There is an important transformation taking place in Ciudad Juárez around a subject many adults have difficulty addressing with their adolescent children – how to lead healthy sexual lives.
“Sexuality, as a fundamental component of development, requires that education on this topic be a key task for the construction of a healthy society,” the FEMAP Foundation states in advocating for its “En Sexualidad, Tu Tienes la Palabra/With Sexuality, You Have a Voice” program.
The Paso del Norte Health Foundation (PdNHF), through the Two Should Know initiative, continues to make an investment in the FEMAP program that is paying big dividends. The program works to create a sexual health culture among middle and high school students that helps prevent teenage pregnancies, sexually transmitted infections, and gender violence by fostering the autonomous and responsible practice of sexual health using a peer-to-peer training model.
FEMAP has trained 200 teens to be peer leaders since 2014, helping teens have conversations with other teens about healthy sexuality. The teen peer to peer training is now in seven schools across Ciudad Juárez – five secondary-level schools for youth ages 12 to 15 and two preparatory-level schools for teens ages 15 to 18 – covering slightly more than 5,600 students.
That groundbreaking effort is now being complemented by a FEMAP effort to train teachers, social workers, and counselors around sexual health.
“The program has had a good reception in schools since it deals with a subject that is of interest both for teachers and for youth,” said María Eugenia Parra, Directora del Área Comunitaria de Niña, Niños y Jóvenes de FEMAP. “One of the benefits that FEMAP sees with this program is that sexuality is no longer seen as something negative and happens to be seen as a positive aspect in the life of people.”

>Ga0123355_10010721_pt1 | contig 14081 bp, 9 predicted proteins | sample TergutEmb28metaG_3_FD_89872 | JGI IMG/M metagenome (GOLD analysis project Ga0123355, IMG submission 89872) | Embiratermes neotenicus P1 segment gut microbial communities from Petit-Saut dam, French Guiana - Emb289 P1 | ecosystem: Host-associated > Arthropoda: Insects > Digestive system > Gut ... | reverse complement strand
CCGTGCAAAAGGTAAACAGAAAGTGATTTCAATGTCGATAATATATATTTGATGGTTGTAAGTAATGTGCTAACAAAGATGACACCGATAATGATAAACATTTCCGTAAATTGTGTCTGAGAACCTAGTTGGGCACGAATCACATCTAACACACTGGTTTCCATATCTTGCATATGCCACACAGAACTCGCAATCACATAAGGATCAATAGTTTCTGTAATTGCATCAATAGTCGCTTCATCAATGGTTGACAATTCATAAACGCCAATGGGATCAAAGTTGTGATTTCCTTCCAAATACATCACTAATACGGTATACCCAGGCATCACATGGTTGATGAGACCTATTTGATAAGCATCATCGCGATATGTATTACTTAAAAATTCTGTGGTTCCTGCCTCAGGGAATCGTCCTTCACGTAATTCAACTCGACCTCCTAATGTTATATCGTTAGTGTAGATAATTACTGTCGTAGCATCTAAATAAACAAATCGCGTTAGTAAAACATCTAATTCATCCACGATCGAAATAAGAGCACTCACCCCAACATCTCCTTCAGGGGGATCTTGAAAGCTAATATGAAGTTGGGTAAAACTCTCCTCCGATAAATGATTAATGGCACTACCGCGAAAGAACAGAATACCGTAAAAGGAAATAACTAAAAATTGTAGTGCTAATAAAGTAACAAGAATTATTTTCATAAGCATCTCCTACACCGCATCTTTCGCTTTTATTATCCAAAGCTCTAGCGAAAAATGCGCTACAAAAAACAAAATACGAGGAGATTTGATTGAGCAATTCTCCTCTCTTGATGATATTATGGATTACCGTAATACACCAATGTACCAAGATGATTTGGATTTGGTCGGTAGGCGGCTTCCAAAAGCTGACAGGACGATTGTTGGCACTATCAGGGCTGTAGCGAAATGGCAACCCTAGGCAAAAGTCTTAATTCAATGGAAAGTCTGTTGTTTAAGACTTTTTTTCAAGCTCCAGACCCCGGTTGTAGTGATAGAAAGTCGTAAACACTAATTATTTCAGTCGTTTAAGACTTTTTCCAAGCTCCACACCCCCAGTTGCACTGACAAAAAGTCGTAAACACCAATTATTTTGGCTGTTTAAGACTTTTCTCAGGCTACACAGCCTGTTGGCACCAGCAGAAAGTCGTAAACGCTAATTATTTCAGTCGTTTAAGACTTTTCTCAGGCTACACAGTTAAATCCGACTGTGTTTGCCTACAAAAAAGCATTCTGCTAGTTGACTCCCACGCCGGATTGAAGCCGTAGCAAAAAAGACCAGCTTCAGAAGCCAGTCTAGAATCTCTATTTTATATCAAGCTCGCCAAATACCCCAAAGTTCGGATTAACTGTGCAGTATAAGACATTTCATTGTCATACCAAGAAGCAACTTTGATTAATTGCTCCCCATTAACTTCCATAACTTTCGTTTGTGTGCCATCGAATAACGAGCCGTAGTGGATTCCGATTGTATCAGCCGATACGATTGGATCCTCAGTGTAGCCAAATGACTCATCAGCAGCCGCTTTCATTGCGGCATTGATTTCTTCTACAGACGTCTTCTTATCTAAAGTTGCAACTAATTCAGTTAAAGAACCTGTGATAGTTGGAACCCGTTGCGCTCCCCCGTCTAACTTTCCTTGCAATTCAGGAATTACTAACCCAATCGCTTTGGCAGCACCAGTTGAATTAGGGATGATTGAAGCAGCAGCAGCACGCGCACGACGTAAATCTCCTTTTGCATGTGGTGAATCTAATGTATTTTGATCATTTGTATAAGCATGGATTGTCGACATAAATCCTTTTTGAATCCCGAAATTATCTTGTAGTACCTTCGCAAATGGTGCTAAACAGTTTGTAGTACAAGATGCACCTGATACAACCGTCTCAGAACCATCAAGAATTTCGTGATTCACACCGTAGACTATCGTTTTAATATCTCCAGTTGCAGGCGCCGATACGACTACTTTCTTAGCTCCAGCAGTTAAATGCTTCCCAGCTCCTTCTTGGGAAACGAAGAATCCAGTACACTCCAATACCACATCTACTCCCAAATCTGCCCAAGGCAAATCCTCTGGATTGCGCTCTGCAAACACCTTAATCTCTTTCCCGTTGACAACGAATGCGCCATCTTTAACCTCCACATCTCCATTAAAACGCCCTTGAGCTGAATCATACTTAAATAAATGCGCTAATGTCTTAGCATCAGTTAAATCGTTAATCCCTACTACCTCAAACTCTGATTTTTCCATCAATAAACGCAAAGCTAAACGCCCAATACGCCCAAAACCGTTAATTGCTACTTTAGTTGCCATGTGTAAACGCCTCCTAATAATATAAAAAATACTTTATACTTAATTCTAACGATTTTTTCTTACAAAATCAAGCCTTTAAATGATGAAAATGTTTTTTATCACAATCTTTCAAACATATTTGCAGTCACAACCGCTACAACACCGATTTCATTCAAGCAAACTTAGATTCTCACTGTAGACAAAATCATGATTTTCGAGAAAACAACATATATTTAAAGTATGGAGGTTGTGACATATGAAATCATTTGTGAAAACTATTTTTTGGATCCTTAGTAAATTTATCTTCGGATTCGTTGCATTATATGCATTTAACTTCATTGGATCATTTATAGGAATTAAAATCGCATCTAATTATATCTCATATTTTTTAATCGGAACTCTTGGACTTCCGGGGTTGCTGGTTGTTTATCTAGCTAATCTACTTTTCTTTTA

With support from PdNHF, FEMAP developed a sexual health certificate for professionals who complete 140 hours of training. So far this year, 20 people have completed the training, which helps them deepen their knowledge around healthy sexuality and learn how to engage adolescents around the topic. In addition, FEMAP conducted a survey this year to understand key takeaways from the program. It learned that parents are satisfied with the information their children learned about healthy sexuality, and in fact most parents are learning from their children how to have the conversation.
The main benefits of the program expressed during the survey are the confidence of young people in addressing the issue, knowledge about sexuality and the personal decision-making that occurs as a result of increased knowledge.
“The road has not always been easy,” Parra of the FEMAP Foundation says. “In some schools there has been mistrust when you start the program. However, when the educators have finished the training, they reported great satisfaction.
The goal of the Two Should Know initiative of the PdNHF is to effect long-term improvements in sexual health across the life-span and reduce negative health outcomes in the Paso del Norte region.